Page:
View: Faith in Indian science and technology begins at home

In the aftermath of the pandemic, there is a huge opportunity for India to transform itself into a thriving economy through economic policies that leverage its prowess in science and technology (S&T), build self-reliance through import substitutio...

It is a harsh reminder of the interconnectedness of the global economy that a microscopic, yet lethal, virus can bring it to its knees. Once the medical crisis begins to recede, governments will be looking for ways to shore up their countries’ economies. The approaches they take will have long-lasting impact, so they need to choose carefully.

In the aftermath of the pandemic, there is a huge opportunity for India to transform itself into a thriving economy through economic policies that leverage its prowess in science and technology (S&T), build self-reliance through import substitution and rapidly expand exports.

Besides protecting against global supply chain disruptions, a sharper focus on large-scale import substitution will help add millions of jobs in the micro, small and medium enterprise (MSME) sector. This will require significant reforms and policy interventions for ensuring timely access to credit, improving ease of doing business and introducing new technology.


Manufacturing capacity expansion should not be limited to catering to domestic demand. Companies need to be able to tap global markets, for which India needs a strong policy that incentivises exports.

In a recent interview in The Print, economist and former NITI Aayog vice-chairman Arvind Panagariya has argued for raising India’s share in global exports to at least 4-5%. Even if the global merchandise export pie shrinks to $15 trillion post the Covid-19 crisis, a 5% share will mean $750 billion in exports, translating to a little more than 25% of India’s current GDP.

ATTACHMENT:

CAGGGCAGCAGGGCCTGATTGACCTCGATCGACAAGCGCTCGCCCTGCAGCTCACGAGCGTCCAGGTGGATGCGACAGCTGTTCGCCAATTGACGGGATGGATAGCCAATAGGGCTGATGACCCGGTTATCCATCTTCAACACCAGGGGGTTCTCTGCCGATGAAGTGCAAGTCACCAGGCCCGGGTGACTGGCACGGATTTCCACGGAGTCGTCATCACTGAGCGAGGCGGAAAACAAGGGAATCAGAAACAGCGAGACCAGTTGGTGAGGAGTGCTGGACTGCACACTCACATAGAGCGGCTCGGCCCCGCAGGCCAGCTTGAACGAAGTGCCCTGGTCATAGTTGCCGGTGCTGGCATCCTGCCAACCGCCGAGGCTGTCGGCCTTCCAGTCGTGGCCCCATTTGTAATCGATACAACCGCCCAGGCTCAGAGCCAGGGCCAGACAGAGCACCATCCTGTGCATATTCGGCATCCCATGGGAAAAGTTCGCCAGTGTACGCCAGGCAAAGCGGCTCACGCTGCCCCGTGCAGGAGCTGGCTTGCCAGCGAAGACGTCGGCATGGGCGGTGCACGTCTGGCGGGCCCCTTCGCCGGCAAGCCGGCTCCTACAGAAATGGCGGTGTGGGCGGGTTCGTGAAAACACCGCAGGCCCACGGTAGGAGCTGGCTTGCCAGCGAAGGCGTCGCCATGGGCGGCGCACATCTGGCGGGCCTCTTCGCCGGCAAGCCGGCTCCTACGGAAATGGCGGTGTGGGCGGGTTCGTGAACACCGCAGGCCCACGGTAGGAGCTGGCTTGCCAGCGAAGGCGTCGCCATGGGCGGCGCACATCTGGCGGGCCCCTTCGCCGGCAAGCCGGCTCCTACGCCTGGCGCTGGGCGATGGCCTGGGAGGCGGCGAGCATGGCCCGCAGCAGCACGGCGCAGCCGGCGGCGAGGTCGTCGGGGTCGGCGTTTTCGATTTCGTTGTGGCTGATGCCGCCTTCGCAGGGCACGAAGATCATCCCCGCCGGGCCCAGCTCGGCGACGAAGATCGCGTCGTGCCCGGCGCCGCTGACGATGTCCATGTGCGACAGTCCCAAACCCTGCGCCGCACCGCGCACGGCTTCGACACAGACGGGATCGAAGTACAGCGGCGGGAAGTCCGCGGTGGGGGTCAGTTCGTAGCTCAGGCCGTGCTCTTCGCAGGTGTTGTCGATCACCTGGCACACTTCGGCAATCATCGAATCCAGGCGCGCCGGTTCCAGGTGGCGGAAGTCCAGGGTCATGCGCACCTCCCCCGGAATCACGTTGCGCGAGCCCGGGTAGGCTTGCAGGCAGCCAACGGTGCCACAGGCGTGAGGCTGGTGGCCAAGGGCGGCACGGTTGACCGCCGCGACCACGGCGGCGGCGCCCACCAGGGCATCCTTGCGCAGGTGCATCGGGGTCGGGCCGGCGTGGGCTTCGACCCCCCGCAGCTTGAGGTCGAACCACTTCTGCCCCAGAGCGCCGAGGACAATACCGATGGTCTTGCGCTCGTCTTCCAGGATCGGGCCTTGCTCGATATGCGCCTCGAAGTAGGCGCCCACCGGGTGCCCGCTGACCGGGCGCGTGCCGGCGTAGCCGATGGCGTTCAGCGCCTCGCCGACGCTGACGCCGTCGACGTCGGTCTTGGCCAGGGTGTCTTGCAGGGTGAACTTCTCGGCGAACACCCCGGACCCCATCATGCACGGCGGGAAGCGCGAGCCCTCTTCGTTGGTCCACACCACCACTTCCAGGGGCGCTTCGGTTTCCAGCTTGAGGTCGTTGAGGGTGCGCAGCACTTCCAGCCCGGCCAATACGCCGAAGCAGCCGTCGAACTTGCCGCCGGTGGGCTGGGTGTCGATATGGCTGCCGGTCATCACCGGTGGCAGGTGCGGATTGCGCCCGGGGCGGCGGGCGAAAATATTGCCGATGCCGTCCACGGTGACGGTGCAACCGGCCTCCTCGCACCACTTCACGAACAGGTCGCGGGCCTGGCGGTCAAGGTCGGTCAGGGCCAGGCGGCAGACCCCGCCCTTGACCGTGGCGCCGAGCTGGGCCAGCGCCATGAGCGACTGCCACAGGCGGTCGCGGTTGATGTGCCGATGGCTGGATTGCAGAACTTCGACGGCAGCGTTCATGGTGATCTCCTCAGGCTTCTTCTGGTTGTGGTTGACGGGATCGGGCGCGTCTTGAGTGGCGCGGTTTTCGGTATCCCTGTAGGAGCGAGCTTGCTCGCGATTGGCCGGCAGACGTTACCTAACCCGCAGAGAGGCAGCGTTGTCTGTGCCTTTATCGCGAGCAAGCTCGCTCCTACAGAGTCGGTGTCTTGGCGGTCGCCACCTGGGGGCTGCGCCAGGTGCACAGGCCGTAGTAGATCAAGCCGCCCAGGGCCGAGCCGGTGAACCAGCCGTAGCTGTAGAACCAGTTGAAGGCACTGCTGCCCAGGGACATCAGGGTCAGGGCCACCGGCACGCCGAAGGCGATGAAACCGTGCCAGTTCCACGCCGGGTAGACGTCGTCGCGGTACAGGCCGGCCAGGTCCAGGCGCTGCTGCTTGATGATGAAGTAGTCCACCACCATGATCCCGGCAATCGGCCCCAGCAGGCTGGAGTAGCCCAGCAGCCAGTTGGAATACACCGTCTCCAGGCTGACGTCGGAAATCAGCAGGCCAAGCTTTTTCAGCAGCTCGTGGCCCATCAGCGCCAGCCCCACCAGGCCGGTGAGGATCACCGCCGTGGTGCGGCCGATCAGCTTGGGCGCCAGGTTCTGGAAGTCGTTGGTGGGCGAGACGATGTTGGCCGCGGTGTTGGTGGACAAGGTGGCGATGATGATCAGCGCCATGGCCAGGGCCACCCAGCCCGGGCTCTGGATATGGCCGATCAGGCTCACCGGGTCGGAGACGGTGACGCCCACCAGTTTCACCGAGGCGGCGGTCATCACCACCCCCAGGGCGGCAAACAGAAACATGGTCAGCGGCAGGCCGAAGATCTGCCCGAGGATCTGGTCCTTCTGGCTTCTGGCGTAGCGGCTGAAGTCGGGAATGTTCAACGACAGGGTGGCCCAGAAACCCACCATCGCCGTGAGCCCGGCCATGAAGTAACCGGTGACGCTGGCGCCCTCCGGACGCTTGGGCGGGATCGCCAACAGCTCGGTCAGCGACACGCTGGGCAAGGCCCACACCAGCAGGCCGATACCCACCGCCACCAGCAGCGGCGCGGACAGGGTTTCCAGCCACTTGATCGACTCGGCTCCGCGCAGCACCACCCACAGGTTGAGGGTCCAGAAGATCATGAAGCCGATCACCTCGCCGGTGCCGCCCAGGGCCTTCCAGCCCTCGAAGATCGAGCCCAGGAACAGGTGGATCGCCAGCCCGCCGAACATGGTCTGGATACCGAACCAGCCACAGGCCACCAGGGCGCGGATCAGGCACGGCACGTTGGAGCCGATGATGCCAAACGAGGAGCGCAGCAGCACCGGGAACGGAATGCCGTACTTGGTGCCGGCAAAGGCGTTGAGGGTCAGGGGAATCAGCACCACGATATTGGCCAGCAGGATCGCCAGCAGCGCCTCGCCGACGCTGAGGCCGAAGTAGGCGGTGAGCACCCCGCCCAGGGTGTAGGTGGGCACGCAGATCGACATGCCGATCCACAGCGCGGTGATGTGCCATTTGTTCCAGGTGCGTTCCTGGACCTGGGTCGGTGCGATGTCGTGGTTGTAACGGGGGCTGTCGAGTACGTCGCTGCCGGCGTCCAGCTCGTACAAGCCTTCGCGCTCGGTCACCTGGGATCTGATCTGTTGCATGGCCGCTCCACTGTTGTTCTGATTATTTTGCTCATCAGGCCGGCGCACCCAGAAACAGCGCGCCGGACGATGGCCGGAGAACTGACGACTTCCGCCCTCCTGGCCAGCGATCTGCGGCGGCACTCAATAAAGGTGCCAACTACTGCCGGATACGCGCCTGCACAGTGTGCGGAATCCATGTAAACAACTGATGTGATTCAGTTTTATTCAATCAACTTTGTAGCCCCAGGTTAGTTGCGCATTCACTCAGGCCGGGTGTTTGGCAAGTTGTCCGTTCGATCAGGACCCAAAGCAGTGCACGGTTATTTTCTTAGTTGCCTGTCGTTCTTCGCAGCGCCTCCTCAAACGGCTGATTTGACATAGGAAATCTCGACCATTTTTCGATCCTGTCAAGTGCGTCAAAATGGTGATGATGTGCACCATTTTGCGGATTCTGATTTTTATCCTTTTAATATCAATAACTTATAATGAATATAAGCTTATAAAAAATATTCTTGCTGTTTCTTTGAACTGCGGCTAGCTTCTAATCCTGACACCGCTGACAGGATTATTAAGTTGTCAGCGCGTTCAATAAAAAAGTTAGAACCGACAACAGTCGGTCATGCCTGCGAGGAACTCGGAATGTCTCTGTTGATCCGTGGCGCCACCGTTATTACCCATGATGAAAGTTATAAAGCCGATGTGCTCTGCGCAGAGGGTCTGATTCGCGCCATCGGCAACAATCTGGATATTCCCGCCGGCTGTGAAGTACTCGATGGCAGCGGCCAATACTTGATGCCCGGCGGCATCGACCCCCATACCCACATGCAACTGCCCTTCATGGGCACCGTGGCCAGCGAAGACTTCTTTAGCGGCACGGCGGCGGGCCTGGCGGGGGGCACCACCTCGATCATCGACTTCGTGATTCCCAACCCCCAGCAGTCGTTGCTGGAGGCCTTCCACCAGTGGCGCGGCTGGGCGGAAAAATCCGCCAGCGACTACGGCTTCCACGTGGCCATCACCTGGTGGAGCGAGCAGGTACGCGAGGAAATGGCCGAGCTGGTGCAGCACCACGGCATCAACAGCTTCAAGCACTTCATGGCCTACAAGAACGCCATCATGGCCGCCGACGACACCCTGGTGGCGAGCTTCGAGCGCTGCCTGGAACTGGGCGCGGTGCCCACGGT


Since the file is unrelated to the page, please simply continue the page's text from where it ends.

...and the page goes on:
India has had experience of turning crisis into opportunity by leveraging its scientific, engineering and software skills. The Y2K scare gave the Indian information technology (IT) industry the opportunity to showcase its ability to understand a problem, find a solution, quickly train people to resolve it and emerge as a global software hub. India now has an opportunity to build a huge bio-medical sector that is innovative, high quality and has global scalability.
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We have the knowledge and skill base to rank on par with the world’s greatest scientific powers. But we lack the confidence essential to transform us into an S&T powerhouse. We must, first, encourage our scientists to create and market their intellectual property (IP). Entrepreneurial scientists are crucial in the march towards scientific superiority.